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Advertising Age reports that a new study from Catalina Marketing suggests that “the top 100 packaged-goods brands saw reduced loyalty from 46% of their loyal consumers in the past year, exacting a steep toll on sales.”

According to the story, “The big brands fared better than the 52% rate of lost loyalists shown in a Catalina study two years ago that looked at a broader group of 685 brands. So bigger brands commanded more loyalty -- just not a whole lot more.

“On average, the 100 brands in the study grew sales 2.2% during a 52-week period ended early July, according to Catalina. But had the brands held onto their loyalists, they would have grown an average of 8.5% more.”

The story says that Catalina “defined as loyalists consumers whose frequent-shopper data from one year ago showed 70% or more of their category purchases going toward a single brand. Reduced loyalty was defined as cases in which people who qualified as brand loyalists a year earlier reduced their share of rand purchases in the same category to under 70% during the most-recent year.”

"This is a call for brands to continue to move to a consumer-centric marketing model and away from mass-marketing thinking," Todd Morris, exec VP-brand development at Catalina, tells Ad Age. "Most of CPG and [over-the-counter] marketing is built around measures of efficiency. This data would indicate we would be better suited to move toward looking at customer lifetime value and that real revenue growth could be found in small groups of consumers who offer infinitely higher revenue potential."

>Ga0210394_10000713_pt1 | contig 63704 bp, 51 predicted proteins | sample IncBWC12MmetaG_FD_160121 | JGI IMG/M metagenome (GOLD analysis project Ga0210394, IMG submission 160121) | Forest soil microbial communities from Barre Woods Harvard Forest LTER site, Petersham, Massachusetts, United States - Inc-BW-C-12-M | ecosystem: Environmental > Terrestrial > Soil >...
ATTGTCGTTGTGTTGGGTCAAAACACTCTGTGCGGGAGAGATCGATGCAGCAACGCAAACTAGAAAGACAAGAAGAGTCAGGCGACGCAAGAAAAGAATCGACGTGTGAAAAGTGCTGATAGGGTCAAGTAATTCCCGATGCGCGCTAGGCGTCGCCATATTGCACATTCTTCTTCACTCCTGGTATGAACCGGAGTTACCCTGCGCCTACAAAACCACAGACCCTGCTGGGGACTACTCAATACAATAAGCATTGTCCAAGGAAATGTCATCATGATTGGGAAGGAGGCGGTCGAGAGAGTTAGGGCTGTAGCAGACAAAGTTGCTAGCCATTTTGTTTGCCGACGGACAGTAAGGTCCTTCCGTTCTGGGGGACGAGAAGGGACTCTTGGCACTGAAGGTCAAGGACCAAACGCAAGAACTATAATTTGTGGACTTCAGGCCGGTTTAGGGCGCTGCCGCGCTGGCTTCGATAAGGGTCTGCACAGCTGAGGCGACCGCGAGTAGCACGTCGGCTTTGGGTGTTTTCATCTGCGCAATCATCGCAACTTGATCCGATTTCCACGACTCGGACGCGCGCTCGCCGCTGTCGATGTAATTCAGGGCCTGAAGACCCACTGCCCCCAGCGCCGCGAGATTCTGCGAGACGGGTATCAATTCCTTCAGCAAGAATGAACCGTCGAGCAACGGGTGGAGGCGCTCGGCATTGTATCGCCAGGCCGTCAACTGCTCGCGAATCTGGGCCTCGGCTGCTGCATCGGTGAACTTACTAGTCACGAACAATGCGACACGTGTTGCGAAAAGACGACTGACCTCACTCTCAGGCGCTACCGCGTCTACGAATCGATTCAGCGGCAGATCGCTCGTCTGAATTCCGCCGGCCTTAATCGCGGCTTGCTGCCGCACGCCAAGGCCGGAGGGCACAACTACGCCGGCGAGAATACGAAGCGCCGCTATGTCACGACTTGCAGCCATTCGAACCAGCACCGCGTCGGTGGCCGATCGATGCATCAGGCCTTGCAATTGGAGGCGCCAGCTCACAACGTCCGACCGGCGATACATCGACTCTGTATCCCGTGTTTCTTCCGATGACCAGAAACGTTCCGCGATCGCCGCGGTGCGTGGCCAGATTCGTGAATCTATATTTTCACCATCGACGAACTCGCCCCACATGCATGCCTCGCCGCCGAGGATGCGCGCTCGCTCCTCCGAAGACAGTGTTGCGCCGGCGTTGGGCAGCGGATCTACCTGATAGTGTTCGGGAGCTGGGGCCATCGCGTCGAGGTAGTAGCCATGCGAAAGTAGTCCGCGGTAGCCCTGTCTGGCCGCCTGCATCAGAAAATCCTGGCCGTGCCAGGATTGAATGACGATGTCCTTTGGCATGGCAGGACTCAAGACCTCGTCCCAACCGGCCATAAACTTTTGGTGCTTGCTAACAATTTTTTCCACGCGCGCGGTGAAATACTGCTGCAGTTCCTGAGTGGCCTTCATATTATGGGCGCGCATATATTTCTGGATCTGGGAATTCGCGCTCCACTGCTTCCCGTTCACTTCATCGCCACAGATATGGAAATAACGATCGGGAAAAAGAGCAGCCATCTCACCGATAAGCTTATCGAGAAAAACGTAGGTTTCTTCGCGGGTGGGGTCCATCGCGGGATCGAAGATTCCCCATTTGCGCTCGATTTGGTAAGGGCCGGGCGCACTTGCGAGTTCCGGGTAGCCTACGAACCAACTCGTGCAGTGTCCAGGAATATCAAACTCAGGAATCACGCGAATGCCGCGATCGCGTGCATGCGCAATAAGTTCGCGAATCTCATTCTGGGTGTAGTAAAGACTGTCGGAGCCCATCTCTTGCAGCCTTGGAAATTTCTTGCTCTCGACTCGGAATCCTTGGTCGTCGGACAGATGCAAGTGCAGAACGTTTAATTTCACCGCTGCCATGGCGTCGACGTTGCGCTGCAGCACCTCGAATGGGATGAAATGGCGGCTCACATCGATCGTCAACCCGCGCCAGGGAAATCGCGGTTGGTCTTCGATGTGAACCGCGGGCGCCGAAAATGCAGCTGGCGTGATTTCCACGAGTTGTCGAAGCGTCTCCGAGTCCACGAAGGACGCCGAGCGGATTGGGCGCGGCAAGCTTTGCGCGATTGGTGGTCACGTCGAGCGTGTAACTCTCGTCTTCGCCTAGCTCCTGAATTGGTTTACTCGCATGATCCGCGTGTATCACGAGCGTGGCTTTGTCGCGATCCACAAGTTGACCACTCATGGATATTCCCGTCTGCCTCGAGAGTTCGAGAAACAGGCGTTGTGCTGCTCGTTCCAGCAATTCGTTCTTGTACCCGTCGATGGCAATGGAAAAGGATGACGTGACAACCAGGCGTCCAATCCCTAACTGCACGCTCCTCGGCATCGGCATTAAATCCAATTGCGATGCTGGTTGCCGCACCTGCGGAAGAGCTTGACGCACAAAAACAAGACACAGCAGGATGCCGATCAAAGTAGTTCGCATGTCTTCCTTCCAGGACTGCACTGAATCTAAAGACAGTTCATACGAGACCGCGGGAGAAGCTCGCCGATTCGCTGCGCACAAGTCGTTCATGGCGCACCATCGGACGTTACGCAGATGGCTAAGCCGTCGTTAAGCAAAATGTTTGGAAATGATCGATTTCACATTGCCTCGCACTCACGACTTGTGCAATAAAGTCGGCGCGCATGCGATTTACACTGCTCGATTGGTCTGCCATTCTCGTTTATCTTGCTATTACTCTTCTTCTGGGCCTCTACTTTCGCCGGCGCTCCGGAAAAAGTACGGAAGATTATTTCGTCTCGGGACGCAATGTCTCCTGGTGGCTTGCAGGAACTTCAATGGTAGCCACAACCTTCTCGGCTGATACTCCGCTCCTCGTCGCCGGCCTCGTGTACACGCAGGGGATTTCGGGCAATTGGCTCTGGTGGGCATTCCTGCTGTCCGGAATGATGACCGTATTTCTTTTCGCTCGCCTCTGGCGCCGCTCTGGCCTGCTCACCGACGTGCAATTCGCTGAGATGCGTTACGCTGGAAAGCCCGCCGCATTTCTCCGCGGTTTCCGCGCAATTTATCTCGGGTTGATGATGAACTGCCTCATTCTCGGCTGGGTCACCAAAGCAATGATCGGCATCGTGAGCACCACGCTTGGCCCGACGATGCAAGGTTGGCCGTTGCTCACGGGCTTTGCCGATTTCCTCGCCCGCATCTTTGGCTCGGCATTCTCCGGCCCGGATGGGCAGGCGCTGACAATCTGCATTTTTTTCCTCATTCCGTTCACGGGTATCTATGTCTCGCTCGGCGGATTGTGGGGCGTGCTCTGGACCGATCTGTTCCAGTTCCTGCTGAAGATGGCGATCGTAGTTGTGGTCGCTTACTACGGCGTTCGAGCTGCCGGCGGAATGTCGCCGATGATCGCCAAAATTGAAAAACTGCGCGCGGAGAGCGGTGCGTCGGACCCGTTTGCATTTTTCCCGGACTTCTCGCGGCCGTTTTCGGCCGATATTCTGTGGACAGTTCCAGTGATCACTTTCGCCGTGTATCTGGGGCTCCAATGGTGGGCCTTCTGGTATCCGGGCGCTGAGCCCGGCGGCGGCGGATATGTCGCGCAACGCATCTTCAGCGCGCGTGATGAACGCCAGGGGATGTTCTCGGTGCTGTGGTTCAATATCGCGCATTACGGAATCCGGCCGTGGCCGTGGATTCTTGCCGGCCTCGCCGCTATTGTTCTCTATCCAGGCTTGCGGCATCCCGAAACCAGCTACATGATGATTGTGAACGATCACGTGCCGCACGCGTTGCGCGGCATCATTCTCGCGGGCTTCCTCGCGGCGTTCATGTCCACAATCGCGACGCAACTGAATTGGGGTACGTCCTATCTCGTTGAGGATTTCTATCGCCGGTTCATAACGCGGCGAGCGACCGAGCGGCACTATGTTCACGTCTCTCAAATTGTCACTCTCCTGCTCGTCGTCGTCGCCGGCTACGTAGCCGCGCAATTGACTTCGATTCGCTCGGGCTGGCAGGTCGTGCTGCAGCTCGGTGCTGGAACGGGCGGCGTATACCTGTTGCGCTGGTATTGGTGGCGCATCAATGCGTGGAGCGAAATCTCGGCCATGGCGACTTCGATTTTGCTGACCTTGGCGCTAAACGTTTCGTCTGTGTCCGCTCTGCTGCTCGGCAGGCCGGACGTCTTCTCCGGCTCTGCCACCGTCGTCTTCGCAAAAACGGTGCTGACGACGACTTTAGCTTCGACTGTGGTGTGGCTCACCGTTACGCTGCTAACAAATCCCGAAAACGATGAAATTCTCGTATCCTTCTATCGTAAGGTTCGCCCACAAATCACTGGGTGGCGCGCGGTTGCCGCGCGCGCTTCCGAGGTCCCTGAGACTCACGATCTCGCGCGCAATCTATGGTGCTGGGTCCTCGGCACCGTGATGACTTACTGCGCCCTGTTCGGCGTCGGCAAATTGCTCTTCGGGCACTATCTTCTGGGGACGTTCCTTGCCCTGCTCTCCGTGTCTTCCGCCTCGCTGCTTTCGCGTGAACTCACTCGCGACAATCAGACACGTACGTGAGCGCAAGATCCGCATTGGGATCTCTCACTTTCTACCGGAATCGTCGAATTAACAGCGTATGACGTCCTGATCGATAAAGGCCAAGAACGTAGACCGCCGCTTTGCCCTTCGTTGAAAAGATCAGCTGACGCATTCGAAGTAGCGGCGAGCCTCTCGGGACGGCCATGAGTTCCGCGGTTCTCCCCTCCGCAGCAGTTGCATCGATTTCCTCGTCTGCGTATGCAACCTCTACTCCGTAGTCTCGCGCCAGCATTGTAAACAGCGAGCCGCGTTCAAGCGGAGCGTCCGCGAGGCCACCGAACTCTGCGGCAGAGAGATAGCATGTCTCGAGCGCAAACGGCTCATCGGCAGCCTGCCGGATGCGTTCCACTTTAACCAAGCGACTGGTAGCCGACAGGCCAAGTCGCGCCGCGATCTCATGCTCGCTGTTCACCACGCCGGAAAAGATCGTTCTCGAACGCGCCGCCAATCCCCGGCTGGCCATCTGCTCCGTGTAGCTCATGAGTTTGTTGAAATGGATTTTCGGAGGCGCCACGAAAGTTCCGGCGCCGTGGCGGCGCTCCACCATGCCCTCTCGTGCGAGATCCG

KC's View:
But what is brand loyalty, exactly? And how do you best engender it, especially in a time when economic concerns can trump both aspirational and traditional shopping behaviors?

These questions aside, I have to say that I agree with Todd Morris’s conclusions ... but feel compelled to point out what one of the great problems with the food retailing business is that in 2011, studies have to be done to point out that in the long run, consumer-centric marketing is more powerful and sustainable than efficiency-driven marketing.

It has been more than a dozen years since my friend and MNB fave Glen Terbeek wrote his book, Agentry Agenda: Selling Food in a Frictionless Marketplace, in which he said that retailers needed to become agents for the shopper as opposed to sales reps for the manufacturer. In doing the latter, and focusing on efficiency rather than effectiveness, traditional retailers have opened the door to competitors of all stripes that are trying to do it better.